by Aida Aziz
PARIT BUNTAR: The presence of several individuals fully dressed in Malay and British soldier uniforms during the Second World War at the tourist hotspot Ban Pecah created a question for visitors.
It’s as if they are from a different era, plus historical artefacts and classic old bikes that evoke memories of the past.
When observed closely at the Ban Pecah square, it seems that a non-governmental organisation (NGO) from the Malayan History Group Association (MHG) is organising an exhibition of the Second World War and the Emergency.
The reception received from the public during the two days of the exhibition was so encouraging with more than 1,000 visitors to the parade of historical artefacts.
In fact, it can be said that all eyes were focused on the historical artefacts exhibited in conjunction with the 66th Malaysian Independence Day, no less than many who wanted to take selfies with the organisers.
Different from the norm, MHG Chairman Shaharom Ahmad informed that the representatives of the residents in the Ban Pecah area invited their party to organise the exhibition last Saturday and Sunday.
He explained that it became a two-pronged way for both parties to provide knowledge about the country’s history in addition to them vacationing with their families.
“We exhibit artefacts from the Second World War and the emergency period, including military clothing worn during that period.In fact, we ourselves are dressed in pre-independence soldiers’ uniforms.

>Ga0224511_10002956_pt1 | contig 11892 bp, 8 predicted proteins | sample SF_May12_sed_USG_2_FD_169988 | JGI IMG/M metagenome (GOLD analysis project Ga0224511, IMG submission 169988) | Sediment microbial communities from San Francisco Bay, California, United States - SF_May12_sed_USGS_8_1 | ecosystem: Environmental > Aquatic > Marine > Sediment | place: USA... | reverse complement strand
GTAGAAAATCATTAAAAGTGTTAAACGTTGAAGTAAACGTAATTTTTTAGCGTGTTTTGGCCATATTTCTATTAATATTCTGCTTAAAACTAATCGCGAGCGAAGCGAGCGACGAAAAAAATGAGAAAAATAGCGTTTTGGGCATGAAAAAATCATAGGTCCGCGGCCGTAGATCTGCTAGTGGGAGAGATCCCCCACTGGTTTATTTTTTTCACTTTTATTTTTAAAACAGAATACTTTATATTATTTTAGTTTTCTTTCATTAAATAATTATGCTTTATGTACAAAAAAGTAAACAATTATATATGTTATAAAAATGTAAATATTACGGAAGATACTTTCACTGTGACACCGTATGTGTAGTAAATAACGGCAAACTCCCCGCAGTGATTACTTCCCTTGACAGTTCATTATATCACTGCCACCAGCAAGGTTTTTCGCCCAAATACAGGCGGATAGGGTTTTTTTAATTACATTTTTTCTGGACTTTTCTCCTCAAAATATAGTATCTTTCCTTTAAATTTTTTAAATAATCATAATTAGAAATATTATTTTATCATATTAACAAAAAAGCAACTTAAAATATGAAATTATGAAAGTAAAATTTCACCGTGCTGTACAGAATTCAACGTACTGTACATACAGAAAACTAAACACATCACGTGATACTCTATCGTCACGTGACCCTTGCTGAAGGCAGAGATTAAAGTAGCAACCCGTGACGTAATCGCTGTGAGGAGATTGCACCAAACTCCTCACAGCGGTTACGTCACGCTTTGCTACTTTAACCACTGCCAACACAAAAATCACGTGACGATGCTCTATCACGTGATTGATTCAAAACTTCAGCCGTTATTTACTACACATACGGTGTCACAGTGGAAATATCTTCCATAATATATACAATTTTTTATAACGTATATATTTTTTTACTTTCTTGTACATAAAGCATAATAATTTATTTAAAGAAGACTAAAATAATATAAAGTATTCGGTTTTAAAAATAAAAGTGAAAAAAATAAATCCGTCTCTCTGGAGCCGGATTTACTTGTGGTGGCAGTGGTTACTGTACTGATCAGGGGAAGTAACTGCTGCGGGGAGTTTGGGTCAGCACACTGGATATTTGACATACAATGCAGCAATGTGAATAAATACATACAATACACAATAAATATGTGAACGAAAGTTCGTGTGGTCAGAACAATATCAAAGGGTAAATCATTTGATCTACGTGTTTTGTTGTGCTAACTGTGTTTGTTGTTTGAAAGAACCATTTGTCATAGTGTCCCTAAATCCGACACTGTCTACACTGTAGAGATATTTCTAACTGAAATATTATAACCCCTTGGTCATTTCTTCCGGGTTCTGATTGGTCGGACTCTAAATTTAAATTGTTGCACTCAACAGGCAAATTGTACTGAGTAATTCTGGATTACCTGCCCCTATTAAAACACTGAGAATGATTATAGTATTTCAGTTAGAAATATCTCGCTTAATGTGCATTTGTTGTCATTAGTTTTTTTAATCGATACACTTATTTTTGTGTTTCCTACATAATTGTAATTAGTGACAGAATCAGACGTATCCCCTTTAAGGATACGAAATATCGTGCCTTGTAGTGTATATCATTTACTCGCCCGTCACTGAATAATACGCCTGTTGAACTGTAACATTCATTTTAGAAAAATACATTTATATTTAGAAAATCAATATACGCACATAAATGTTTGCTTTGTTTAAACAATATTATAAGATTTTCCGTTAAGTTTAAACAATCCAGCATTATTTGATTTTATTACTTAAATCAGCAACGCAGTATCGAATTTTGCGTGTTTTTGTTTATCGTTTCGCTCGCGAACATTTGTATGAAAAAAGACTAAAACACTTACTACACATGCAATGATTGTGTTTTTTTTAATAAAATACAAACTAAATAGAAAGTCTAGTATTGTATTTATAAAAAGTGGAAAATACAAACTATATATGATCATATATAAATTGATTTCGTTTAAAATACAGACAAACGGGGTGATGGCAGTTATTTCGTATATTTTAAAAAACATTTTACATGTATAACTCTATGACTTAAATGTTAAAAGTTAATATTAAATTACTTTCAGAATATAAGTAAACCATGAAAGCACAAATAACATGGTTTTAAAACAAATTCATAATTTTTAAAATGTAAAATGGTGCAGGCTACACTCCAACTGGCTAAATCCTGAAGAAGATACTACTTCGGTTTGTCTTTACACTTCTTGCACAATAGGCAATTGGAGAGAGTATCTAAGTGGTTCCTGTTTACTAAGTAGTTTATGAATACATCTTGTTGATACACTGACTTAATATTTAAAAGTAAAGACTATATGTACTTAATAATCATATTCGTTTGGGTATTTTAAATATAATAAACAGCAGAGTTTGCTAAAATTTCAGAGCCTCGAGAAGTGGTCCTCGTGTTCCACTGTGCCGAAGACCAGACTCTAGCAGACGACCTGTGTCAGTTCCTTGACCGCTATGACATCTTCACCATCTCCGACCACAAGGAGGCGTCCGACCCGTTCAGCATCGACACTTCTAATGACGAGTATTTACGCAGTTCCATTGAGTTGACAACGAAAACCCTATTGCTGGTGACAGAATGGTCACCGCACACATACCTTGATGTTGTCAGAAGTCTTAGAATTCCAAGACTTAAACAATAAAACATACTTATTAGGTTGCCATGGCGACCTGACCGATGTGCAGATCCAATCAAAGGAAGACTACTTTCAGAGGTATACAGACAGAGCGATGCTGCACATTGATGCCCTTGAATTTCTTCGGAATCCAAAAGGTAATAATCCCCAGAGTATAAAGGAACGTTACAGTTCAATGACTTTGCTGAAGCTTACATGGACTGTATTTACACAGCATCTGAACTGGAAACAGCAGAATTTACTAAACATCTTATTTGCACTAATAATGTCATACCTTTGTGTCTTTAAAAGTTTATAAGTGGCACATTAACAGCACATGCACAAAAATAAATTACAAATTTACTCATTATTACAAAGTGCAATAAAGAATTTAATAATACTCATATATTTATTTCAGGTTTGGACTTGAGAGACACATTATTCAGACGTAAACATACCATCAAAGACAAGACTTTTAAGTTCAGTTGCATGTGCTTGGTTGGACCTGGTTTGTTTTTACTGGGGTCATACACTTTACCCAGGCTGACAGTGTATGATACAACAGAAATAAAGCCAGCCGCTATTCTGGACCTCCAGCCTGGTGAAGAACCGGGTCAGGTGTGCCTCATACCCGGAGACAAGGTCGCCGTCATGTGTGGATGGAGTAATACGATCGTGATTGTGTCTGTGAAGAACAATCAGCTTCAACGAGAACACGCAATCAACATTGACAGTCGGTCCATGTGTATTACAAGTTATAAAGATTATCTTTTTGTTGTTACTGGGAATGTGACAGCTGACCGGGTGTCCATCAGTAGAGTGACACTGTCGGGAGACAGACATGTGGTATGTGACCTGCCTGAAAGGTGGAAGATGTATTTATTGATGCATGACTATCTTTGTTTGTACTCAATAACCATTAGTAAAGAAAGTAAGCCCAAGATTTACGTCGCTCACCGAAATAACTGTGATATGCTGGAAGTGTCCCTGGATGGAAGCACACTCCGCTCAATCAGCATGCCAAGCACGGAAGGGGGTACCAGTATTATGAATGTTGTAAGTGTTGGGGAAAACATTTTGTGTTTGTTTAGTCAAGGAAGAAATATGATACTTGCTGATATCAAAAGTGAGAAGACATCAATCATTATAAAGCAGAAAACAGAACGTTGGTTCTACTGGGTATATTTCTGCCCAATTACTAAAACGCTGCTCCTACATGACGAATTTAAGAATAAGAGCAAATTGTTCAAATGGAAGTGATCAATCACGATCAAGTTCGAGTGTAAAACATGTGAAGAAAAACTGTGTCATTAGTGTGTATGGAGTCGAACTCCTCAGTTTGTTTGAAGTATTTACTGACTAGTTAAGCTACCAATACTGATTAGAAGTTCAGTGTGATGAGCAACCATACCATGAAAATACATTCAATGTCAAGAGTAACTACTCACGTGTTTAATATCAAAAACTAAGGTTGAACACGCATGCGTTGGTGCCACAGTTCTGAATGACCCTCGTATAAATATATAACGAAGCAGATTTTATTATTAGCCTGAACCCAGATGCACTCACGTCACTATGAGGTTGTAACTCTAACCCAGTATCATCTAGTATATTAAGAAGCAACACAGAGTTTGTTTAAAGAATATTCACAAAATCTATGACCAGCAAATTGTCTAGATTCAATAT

“Some are dressed as Malay State Volunteer Soldiers and British soldiers during the Second World War, including the Malaysian Army from 1969 to the 1980s.
“The local community and visitors can not only see the artefacts up close, but we also provide more information about the wartime situation in Malaya.
“It’s good for visitors to increase their knowledge, plus it’s the beginning of the school holidays, so it’s full of visitors and children to be exposed to the country’s history,” he said when met here.
Shaharom further explained that the purpose of his association to wear old military uniforms, is to give exposure to the public in a real way.
In addition, it is able to evoke nostalgia for veterans and families of ex-soldiers.
“We were also able to share stories with the previous generation and ex-soldiers who came about their experience serving as soldiers during the emergency period.
“In fact, many visitors who came did not expect such an exhibition to be organised here; they seemed excited to hear the explanation about the historical artefacts.
“The artefacts are indeed from our own collection of more than 30 years and some of them we found from former soldiers and old shops, ” he said.